Why don’t young people love construction?
Paul Morrell, until recently the government’s construction adviser, thinks architects and nurses have a lot in common. ‘No matter how badly we treat them,’ he says, ‘there are always more than we need.’ The latest occasion on which he made this pronouncement was at the third of four debates set up by the Edge Commission to discuss the future of the professions.
The problem with the popularity of architecture as a course of study is not only to do with how many people are disappointed – satisfying jobs are few, money is generally bad and the profession still treats women shamefully – but that it masks the lack of recruits to other professions.
All the other built environment professions are struggling to attract enough young people. The cohorts are getting older, and soon many will retire. And as one speaker said, ‘We used to solve our skills shortage by importing people. Now that door is closed to us.’ Stricter immigration laws are having an impact.
The irony is that once many people get into built environment professions, they love being there. Yes, architects moan and often with justice, but many love what they do. And so do engineers, planners, builders, planners, surveyors and landscape architects. What is not to love about making bridges stand up, transforming cities and making our environment lovelier, more liveable and healthier?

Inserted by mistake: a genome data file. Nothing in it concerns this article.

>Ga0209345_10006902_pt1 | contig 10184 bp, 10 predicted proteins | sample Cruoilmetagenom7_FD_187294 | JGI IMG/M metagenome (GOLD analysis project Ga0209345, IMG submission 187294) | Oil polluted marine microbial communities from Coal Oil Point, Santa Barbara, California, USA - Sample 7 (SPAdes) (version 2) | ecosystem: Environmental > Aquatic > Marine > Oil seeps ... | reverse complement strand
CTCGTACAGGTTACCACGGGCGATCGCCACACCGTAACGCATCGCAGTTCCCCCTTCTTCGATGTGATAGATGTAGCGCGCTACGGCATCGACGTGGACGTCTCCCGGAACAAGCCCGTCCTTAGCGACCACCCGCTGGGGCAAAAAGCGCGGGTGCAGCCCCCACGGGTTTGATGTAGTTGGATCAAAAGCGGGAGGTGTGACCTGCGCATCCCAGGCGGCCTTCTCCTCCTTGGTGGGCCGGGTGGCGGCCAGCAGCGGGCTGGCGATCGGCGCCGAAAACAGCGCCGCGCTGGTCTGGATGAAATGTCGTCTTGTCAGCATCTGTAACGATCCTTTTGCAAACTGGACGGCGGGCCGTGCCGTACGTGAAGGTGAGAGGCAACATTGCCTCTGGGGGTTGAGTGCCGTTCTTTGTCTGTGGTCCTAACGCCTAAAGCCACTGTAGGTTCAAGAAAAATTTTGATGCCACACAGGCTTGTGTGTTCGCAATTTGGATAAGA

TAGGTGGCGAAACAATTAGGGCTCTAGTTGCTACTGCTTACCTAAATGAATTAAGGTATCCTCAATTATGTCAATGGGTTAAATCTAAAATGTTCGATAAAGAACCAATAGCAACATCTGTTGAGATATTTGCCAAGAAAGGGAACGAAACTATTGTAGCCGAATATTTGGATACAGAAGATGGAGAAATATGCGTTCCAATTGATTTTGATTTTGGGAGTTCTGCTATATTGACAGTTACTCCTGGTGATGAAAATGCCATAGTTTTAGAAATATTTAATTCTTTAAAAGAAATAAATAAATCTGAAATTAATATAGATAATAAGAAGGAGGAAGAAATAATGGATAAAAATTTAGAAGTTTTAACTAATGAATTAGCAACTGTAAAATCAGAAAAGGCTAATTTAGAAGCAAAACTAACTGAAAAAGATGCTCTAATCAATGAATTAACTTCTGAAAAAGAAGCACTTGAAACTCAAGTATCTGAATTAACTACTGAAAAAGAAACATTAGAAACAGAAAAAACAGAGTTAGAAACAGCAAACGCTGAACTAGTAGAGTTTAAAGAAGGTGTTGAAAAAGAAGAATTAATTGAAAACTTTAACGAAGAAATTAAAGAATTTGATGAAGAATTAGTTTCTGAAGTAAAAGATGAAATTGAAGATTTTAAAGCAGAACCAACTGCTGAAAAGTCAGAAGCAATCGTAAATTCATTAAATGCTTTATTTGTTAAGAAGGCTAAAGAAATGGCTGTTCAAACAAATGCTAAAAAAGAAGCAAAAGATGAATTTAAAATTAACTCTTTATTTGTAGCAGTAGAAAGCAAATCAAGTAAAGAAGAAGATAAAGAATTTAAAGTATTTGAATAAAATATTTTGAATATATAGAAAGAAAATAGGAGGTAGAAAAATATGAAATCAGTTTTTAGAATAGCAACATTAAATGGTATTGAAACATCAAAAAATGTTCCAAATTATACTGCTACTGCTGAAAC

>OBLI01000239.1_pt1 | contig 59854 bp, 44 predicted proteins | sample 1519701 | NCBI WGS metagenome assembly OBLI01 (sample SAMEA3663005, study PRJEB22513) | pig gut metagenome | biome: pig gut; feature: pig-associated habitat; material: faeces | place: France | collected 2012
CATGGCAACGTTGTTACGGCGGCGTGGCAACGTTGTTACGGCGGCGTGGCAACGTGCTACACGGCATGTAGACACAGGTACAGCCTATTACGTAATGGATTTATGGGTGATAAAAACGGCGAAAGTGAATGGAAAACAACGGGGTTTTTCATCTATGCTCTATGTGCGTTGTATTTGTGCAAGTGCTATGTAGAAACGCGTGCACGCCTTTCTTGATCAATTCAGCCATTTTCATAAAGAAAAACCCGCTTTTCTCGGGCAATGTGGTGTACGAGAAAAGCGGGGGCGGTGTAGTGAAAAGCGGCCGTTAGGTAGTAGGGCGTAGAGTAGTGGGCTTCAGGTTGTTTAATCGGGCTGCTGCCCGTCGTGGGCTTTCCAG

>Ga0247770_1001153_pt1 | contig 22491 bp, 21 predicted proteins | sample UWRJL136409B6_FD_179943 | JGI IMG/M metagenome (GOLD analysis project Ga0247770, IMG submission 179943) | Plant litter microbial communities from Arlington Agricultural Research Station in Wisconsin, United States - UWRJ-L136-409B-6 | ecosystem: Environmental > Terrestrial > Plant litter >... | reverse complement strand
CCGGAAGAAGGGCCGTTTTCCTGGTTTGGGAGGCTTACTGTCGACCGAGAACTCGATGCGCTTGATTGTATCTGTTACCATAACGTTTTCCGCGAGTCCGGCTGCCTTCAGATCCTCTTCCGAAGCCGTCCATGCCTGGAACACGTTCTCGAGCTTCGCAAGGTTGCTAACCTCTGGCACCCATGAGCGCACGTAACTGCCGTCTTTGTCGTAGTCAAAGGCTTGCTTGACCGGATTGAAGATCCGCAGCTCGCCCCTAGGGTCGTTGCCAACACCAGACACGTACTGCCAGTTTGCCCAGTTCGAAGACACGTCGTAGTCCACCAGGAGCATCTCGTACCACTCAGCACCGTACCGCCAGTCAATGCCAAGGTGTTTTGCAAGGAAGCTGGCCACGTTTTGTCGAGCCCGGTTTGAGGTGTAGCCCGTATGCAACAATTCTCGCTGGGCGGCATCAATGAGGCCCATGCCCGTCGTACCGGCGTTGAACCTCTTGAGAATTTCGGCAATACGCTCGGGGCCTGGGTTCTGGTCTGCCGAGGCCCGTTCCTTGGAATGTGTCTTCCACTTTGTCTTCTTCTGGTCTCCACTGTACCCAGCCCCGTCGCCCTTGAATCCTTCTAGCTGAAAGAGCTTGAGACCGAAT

In fact, while architecture is in some ways being marginalised, the roles of other professions are growing. It is just that ‘architect’ is an easy term to grasp, that one can sell the myth of the sole creator and see Norman Foster as the next Howard Roark. Architects are popular in films. Jude Law once played a landscape architect (in Breaking and Entering – it wasn’t very good) but that is about it.
Stanley Tucci in Margin Call (a really good film) talks at length about how he used to be an engineer serving society before he was seduced into the wicked ways of Wall Street, but all the non-architecture professions have a way to go to sell themselves.